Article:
Svadhyaya This is self-study, which requires both seeing who we are in the moment and seeing beyond. This study of self, our actions and thoughts help us improve and become the better version of ourselves.

Isvarapraidhana It means devotion and to surrender to the Divine. We must dissolve our ego-centred nature and let go of our constant identification with ourselves.


Asanas are postures which help us keep the body flexible, fit and strong. These are methods to practice and understand the adjustments and balance between the body and mind. They influence the practitioner to have a positive attitude and approach towards life even during testing times.


Pranayama is composed of two words—Prana and ayama. It is the practice of connecting breath with steady movements, in short, breath control. It is the fourth limb in the eight-limb practice of Yoga. The practice of Pranayama is backed by scientific research that it is effective in activating the parasympathetic nervous system, which triggers counter response to stress, anxiety and other pains and helps relax the body. Learning how to control your breath also helps you control your mind and provides you with a better understanding of yourself and the practice.


Pratyahara is the method of withdrawing the senses from what is not required or hinders positive growth and development. This helps strengthen the mind’s immunity. This limb is vital in the process of meditation, it helps one to open up to their inner being.


Dharana is focused concentration. It refers to attaching one’s focus to a single point, undisturbed. It helps a person take control of his present moment and become more proactive to it. This requires a lot of practice, but once mastered, it helps a great deal in channelling the mind towards one determined goal.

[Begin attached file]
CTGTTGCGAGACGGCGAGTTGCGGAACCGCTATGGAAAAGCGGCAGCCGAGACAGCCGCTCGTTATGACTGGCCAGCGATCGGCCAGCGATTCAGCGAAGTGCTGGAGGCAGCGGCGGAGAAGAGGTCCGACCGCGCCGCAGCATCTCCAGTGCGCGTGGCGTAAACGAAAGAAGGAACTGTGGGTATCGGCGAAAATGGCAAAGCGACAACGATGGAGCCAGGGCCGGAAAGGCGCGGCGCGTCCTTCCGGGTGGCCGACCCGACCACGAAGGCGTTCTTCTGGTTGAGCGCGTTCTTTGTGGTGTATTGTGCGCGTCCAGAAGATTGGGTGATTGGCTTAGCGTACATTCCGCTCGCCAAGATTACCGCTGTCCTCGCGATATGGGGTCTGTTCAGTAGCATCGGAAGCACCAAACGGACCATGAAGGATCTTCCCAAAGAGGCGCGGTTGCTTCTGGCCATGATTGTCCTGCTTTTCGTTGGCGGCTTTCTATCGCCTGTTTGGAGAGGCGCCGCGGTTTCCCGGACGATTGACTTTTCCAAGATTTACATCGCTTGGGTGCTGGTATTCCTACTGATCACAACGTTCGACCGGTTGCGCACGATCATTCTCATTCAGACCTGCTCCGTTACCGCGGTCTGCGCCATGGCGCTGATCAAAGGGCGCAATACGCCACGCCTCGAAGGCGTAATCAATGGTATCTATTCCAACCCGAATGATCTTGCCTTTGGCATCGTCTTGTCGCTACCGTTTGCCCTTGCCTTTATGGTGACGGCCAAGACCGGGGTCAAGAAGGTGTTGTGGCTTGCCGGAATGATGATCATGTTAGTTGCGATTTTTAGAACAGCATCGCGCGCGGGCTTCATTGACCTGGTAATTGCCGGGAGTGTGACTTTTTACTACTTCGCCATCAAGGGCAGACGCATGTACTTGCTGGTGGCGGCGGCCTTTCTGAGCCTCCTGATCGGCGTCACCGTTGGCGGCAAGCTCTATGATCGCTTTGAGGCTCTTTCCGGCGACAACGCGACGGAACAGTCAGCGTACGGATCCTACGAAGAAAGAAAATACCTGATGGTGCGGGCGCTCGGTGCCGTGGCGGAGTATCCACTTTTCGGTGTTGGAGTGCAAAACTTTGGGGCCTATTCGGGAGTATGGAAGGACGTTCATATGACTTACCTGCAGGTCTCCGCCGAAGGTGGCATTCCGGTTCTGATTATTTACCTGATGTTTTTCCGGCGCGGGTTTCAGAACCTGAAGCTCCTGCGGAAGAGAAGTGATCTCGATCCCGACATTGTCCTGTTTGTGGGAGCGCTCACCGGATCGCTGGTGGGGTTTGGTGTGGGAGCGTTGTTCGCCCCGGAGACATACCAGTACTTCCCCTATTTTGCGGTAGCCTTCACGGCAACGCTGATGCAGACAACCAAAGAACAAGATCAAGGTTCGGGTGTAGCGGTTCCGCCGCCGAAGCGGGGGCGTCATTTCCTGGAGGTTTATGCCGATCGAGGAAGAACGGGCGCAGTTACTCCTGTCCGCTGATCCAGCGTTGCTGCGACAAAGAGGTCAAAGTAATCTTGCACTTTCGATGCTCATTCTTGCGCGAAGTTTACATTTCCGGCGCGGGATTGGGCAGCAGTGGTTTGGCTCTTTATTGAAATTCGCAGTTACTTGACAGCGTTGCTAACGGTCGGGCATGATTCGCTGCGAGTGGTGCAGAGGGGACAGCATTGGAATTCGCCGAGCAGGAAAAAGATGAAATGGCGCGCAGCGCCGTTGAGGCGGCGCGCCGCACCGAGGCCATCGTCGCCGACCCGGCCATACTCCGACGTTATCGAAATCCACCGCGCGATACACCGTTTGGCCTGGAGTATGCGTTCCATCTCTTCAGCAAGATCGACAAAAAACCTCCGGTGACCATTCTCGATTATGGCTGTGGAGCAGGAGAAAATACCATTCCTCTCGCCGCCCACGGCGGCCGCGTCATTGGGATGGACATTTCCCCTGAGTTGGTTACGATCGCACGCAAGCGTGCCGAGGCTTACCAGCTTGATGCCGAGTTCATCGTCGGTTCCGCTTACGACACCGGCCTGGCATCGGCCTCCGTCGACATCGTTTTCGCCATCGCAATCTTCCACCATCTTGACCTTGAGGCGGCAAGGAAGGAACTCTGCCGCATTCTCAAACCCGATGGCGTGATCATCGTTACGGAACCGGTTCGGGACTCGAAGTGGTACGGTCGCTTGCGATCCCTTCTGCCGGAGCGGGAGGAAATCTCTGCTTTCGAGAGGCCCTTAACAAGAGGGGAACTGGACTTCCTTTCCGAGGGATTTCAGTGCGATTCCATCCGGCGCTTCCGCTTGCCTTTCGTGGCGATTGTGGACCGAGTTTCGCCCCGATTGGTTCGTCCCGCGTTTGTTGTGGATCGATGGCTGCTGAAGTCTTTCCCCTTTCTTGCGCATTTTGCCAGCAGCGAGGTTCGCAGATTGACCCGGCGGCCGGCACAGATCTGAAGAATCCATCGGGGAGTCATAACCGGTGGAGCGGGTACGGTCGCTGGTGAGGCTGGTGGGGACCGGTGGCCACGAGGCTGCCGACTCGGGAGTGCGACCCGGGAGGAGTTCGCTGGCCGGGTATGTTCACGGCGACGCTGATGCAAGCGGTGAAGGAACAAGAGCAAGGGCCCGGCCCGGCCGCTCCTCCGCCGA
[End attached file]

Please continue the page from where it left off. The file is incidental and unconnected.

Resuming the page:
Dhyana refers to meditation. Dhyana is often confused with dharana, but this isn’t so. The main difference is that dharana can be called as an intermittent focus on one particular thing at a time—where the activity takes place—whereas dhyana is the ability to bind the mind’s attention on it entirely, unwary of the process. For e.g., When a person is meditating, he doesn’t think that he is meditating. It is a state of being at rest yet aware, where the body might be at rest, but the mind is alert and focused, mapping even the minutest detail. This stage provides the strength and stability in all major aspects of life, financially, emotionally and mentally.


Samadhi is a state of bliss or happiness. It is the final stage and also the final limb of the practice. It does not refer to a state of permanent ecstasy. It is in fact, a state of realisation, where an individual is free from attaching himself to materialistic things and beliefs, is free from judgement and has control over his thoughts and actions—the actual state of bliss.

The mastering of the eight limbs of Yoga is difficult but not an impossible task for an individual. These limbs help us become more mindful and aware which enables us to get the most out of our life.

Sarvesh Shashi is CEO, Zorba Yoga